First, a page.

1996年，藏书楼、大核心车站（）、和纽约客杂志（）成破一个委员会，由文学专家跟图书馆员从重要的文学作品当选出主要或有影响力的字句。而后他们请雕刻家格瑞哥?乐非（Gregg LeFevre）根据每句话的内容和作家的作风，设计、雕刻奇特的铜牌，装置在第五大道和公园大道之间的41街地面。1998年竣工并获奖。2003年，纽约市长彭博和市议会把这段路正式命名为「图书馆之道」。下面是我拍到的一些金句，除了?永的文句，雕刻家Gregg LeFevre 的雕刻也极具巧思。我尽量翻译了一些，但才干不足，译几句头脑就开端打结了，剩下的看哪位友人有兴致持续吧。假如译得错误，也欢送指教。（有些句子不拍到，那些没有附部落格网址的相片都是在网上看到借过来的）。
The knowledge of different literatures frees one from the tyranny of a few. (意识不同的文学让人免于受少数的宰制 - 荷西?玛弟（对于王尔德）。
(1853-1895) “On Oscar Wilde”
A great book should leave you with many experiences, and slightly exhausted at the end. You live several lives while reading it.
All things are words of some strange tongue, in thrall
To Someone, Something, who both day and night
Proceeds in endless gibberish to write
The history of the world. In that dark scrawl
Rome is set down, and Carthage, I, you, all,
And this my being which escapes me quite,
My anguished life that's cryptic, recondite,
And garbled in the tongues of Babel's fall.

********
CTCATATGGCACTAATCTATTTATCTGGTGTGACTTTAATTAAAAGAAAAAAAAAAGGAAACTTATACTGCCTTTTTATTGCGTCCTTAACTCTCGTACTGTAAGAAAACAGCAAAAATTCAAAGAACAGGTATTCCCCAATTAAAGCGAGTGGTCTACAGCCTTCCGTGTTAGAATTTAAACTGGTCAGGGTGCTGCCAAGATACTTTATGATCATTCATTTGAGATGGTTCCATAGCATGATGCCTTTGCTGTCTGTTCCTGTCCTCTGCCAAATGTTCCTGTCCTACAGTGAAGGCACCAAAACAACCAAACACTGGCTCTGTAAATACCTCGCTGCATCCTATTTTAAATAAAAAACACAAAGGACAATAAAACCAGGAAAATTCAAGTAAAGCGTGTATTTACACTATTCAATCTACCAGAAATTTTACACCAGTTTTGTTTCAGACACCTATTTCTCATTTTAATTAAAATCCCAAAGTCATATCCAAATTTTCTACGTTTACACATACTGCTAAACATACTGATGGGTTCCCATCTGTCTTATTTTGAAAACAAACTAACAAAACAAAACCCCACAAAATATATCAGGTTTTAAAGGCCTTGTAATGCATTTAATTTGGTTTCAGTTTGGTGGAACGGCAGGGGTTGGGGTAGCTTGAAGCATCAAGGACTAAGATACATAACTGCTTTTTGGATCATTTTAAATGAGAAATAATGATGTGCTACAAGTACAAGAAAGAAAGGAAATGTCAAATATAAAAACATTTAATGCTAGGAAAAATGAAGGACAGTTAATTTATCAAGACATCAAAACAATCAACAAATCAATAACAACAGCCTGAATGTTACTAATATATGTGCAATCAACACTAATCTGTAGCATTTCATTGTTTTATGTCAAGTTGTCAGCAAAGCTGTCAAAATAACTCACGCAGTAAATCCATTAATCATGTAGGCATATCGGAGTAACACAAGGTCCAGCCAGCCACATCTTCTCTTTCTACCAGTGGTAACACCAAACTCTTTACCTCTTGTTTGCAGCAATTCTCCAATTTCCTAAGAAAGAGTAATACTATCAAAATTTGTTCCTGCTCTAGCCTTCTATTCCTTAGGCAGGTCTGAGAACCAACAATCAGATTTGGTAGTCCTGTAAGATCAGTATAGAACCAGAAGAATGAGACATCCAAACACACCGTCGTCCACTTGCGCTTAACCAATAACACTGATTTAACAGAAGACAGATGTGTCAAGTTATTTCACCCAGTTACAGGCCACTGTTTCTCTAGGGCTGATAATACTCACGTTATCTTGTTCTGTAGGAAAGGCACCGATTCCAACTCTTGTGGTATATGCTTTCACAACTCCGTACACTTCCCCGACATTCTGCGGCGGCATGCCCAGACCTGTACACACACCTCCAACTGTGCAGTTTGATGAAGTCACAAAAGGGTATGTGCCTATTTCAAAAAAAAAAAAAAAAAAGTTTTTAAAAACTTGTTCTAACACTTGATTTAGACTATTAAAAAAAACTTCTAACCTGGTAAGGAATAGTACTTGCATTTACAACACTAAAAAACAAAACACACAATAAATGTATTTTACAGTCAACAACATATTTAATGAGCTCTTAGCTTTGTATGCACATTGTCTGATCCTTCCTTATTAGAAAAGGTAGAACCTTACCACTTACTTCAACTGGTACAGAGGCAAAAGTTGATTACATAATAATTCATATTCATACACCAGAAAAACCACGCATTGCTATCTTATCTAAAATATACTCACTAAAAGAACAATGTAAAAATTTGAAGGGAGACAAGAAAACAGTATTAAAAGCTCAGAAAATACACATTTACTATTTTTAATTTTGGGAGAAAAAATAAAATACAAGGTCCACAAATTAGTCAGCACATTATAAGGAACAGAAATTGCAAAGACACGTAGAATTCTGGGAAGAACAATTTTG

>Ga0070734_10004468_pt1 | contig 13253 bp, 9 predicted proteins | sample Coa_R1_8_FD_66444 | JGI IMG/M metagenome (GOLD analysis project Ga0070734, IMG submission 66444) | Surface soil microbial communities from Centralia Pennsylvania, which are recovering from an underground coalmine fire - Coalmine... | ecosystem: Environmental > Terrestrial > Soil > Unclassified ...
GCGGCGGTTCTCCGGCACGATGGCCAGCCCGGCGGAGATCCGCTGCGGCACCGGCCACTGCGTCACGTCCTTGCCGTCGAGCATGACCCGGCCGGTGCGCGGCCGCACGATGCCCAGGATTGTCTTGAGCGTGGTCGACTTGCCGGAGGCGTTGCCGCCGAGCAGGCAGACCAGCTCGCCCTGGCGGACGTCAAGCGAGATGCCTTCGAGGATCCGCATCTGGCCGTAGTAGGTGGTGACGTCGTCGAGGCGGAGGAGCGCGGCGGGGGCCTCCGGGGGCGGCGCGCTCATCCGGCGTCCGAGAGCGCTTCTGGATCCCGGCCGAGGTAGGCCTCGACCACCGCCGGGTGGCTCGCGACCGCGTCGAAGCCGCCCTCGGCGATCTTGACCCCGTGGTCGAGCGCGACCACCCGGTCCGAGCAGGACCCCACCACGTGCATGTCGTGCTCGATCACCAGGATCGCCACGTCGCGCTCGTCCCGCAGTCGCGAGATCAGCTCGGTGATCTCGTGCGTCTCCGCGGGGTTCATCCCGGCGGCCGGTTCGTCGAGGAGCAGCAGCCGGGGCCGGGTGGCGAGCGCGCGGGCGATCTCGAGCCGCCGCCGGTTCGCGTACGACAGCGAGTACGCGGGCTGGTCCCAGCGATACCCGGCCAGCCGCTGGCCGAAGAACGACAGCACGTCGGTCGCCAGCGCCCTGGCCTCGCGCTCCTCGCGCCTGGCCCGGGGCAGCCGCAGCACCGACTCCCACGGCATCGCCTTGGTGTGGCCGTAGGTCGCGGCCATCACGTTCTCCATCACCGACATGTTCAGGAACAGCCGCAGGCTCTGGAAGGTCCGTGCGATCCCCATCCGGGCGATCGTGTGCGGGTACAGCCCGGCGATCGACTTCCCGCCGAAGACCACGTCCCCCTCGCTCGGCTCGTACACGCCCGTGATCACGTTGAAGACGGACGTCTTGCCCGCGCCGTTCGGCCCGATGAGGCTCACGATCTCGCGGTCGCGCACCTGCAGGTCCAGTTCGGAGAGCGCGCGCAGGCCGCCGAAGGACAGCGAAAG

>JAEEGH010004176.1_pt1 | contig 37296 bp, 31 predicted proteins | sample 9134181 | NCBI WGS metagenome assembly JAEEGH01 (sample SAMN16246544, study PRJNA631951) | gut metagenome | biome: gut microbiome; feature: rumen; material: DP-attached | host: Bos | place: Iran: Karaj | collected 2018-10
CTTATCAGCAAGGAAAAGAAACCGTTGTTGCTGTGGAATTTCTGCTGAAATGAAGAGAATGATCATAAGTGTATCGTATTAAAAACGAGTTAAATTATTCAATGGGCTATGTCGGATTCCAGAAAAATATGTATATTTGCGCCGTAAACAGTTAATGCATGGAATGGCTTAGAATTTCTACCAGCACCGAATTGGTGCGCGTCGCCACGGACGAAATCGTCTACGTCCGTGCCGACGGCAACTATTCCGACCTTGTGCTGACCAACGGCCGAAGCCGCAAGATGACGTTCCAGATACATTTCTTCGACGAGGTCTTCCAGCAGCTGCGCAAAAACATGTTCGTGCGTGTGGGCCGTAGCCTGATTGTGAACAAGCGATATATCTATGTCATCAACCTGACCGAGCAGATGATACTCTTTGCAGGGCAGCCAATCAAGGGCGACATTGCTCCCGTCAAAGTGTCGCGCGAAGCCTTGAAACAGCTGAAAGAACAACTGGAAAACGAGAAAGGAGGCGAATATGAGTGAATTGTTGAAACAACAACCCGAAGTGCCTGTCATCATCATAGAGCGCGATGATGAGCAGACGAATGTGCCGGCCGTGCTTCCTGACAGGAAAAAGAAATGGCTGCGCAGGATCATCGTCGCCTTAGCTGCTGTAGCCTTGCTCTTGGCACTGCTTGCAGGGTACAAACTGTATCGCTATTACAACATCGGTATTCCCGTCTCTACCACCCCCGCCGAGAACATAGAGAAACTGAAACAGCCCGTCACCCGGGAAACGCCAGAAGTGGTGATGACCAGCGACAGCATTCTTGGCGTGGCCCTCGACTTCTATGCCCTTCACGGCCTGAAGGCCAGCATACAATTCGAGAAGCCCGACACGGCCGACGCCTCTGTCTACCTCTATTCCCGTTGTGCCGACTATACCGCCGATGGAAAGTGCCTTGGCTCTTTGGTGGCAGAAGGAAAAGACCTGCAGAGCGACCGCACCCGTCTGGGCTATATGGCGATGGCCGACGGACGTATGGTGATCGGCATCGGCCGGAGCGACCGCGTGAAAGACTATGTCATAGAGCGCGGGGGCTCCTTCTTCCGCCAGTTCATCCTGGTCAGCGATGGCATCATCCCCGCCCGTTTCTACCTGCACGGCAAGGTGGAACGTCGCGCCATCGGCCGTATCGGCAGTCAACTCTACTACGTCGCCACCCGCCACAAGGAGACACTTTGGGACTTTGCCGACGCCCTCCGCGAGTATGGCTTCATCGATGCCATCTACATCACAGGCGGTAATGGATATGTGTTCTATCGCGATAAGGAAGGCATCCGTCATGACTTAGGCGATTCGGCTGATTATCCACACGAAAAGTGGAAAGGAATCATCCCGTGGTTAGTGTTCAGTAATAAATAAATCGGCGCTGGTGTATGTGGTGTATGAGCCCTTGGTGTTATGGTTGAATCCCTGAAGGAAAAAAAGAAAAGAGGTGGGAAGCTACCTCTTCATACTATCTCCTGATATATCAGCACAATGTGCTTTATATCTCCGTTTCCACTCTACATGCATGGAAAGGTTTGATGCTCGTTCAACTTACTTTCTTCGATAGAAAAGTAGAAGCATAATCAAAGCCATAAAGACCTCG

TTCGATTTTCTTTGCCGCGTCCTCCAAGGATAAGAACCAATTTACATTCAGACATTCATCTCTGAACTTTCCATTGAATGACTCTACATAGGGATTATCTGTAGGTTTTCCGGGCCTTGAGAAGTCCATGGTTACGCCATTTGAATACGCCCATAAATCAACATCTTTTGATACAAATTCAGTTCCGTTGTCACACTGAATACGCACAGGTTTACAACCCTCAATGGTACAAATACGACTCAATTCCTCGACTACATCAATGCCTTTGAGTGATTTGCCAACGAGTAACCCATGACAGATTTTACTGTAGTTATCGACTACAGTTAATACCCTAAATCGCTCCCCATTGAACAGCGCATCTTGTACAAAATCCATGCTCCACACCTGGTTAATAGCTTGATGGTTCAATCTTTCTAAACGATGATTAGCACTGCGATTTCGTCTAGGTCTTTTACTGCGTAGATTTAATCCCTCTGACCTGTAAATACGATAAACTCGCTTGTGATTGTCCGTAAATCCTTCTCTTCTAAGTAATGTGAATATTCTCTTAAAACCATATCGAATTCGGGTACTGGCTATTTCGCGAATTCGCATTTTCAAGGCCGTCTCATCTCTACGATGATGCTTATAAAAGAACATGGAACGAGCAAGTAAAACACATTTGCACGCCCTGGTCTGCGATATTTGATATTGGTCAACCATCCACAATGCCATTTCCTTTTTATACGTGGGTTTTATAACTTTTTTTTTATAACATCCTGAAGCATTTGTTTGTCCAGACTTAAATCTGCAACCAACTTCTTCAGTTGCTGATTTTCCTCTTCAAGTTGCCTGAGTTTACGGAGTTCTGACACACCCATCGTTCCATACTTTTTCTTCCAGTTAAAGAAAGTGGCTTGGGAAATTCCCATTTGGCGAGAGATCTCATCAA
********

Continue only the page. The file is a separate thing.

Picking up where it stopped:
(1899-1986) “” (translated by Richard Wilbur)
Truth exists. Only falsehood has to be invented. （真理（永远）存在，只有虚假需要发明）。
Everything is only for a day, both that which remembers and that which is remembered. （每件事都只为了一天，不管是记得的仍是被记得的）。
Those of you, lost and yearning to be free,
who hear these words, take heart from me.
I was once in as many drafts as you.
But briefly, essentially, here I am...
Who touches this poem touches a woman.
(1950- ) “”
Writing your name can lead to writing sentences. And the next thing you'll be doing is writing paragraphs, and then books. And then you'll be in as much trouble as I am!
(1915-2004) and (1918-1994)
Where the press is free and every man able to read, all is safe.
（有出版自在，人人能够阅读的处所，所有人都是保险的。 – 汤玛士?杰佛?）